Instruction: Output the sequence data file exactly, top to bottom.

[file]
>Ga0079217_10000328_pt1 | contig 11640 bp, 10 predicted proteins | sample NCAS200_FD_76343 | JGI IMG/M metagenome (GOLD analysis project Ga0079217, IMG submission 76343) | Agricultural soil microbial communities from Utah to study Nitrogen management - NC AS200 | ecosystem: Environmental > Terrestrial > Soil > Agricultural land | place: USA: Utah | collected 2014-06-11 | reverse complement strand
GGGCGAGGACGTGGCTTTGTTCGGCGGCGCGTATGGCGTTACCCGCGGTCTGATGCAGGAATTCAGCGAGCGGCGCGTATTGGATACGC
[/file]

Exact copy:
>Ga0079217_10000328_pt1 | contig 11640 bp, 10 predicted proteins | sample NCAS200_FD_76343 | JGI IMG/M metagenome (GOLD analysis project Ga0079217, IMG submission 76343) | Agricultural soil microbial communities from Utah to study Nitrogen management - NC AS200 | ecosystem: Environmental > Terrestrial > Soil > Agricultural land | place: USA: Utah | collected 2014-06-11 | reverse complement strand
GGGCGAGGACGTGGCTTTGTTCGGCGGCGCGTATGGCGTTACCCGCGGTCTGATGCAGGAATTCAGCGAGCGGCGCGTATTGGATACGC